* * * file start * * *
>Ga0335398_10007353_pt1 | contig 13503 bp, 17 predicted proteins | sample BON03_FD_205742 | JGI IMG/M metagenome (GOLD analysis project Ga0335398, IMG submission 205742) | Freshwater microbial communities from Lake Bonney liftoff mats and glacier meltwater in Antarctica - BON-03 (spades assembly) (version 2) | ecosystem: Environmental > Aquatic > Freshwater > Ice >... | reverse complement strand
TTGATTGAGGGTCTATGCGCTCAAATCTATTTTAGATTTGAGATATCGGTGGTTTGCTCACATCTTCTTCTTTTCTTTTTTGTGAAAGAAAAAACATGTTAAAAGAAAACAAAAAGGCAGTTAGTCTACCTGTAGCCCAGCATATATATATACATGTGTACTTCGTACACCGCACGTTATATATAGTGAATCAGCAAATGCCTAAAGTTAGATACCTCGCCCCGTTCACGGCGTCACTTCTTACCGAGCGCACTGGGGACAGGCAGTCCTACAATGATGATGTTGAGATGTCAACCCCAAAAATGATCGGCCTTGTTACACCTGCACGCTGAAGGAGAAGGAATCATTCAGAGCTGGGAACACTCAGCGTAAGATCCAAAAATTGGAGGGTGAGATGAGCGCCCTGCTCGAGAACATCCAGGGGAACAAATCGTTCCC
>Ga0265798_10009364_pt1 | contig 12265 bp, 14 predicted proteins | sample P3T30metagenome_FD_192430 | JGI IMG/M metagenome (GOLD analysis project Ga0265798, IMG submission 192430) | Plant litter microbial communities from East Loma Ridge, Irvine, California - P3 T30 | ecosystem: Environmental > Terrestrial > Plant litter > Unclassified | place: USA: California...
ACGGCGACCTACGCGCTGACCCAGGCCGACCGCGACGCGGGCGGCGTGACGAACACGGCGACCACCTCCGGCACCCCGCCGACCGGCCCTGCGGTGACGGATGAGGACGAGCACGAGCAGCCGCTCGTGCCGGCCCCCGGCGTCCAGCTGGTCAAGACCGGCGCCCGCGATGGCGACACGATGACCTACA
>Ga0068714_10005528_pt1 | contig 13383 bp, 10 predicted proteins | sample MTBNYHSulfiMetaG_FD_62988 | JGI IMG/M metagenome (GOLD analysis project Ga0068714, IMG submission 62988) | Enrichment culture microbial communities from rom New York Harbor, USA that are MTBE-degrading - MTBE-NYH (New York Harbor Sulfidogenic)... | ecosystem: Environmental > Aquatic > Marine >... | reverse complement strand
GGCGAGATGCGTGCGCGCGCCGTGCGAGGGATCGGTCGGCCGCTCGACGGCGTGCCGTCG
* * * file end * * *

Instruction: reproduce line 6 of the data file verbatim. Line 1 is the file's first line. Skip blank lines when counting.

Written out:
GGCGAGATGCGTGCGCGCGCCGTGCGAGGGATCGGTCGGCCGCTCGACGGCGTGCCGTCG